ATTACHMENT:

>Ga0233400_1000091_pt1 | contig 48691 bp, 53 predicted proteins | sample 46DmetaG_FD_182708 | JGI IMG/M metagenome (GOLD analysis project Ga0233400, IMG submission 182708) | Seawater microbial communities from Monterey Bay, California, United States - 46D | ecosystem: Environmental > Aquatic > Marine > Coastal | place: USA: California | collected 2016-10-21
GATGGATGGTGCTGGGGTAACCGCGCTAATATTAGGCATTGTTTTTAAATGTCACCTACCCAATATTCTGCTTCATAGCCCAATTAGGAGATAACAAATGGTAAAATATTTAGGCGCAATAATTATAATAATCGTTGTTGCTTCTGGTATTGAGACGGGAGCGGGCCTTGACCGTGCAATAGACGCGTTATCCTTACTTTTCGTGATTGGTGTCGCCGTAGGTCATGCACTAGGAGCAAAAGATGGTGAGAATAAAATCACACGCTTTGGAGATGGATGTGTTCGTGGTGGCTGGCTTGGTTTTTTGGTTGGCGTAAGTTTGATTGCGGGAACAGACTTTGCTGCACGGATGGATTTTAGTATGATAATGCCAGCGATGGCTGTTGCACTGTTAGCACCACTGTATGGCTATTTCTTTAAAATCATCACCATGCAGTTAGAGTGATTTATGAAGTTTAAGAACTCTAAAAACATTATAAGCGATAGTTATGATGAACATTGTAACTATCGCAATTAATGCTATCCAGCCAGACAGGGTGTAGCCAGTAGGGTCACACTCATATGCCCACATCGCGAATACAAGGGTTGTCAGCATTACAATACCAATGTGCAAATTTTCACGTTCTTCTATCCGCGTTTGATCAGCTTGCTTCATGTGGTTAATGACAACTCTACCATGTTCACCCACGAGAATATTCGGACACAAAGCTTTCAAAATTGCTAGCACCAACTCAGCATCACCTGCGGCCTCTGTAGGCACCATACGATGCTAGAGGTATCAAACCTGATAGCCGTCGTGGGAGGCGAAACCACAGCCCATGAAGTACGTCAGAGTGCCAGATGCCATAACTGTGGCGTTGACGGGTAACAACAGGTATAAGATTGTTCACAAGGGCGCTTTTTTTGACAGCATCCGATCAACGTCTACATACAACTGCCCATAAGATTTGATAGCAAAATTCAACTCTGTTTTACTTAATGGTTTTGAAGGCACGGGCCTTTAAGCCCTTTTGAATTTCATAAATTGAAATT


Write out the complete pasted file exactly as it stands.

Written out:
>Ga0233400_1000091_pt1 | contig 48691 bp, 53 predicted proteins | sample 46DmetaG_FD_182708 | JGI IMG/M metagenome (GOLD analysis project Ga0233400, IMG submission 182708) | Seawater microbial communities from Monterey Bay, California, United States - 46D | ecosystem: Environmental > Aquatic > Marine > Coastal | place: USA: California | collected 2016-10-21
GATGGATGGTGCTGGGGTAACCGCGCTAATATTAGGCATTGTTTTTAAATGTCACCTACCCAATATTCTGCTTCATAGCCCAATTAGGAGATAACAAATGGTAAAATATTTAGGCGCAATAATTATAATAATCGTTGTTGCTTCTGGTATTGAGACGGGAGCGGGCCTTGACCGTGCAATAGACGCGTTATCCTTACTTTTCGTGATTGGTGTCGCCGTAGGTCATGCACTAGGAGCAAAAGATGGTGAGAATAAAATCACACGCTTTGGAGATGGATGTGTTCGTGGTGGCTGGCTTGGTTTTTTGGTTGGCGTAAGTTTGATTGCGGGAACAGACTTTGCTGCACGGATGGATTTTAGTATGATAATGCCAGCGATGGCTGTTGCACTGTTAGCACCACTGTATGGCTATTTCTTTAAAATCATCACCATGCAGTTAGAGTGATTTATGAAGTTTAAGAACTCTAAAAACATTATAAGCGATAGTTATGATGAACATTGTAACTATCGCAATTAATGCTATCCAGCCAGACAGGGTGTAGCCAGTAGGGTCACACTCATATGCCCACATCGCGAATACAAGGGTTGTCAGCATTACAATACCAATGTGCAAATTTTCACGTTCTTCTATCCGCGTTTGATCAGCTTGCTTCATGTGGTTAATGACAACTCTACCATGTTCACCCACGAGAATATTCGGACACAAAGCTTTCAAAATTGCTAGCACCAACTCAGCATCACCTGCGGCCTCTGTAGGCACCATACGATGCTAGAGGTATCAAACCTGATAGCCGTCGTGGGAGGCGAAACCACAGCCCATGAAGTACGTCAGAGTGCCAGATGCCATAACTGTGGCGTTGACGGGTAACAACAGGTATAAGATTGTTCACAAGGGCGCTTTTTTTGACAGCATCCGATCAACGTCTACATACAACTGCCCATAAGATTTGATAGCAAAATTCAACTCTGTTTTACTTAATGGTTTTGAAGGCACGGGCCTTTAAGCCCTTTTGAATTTCATAAATTGAAATT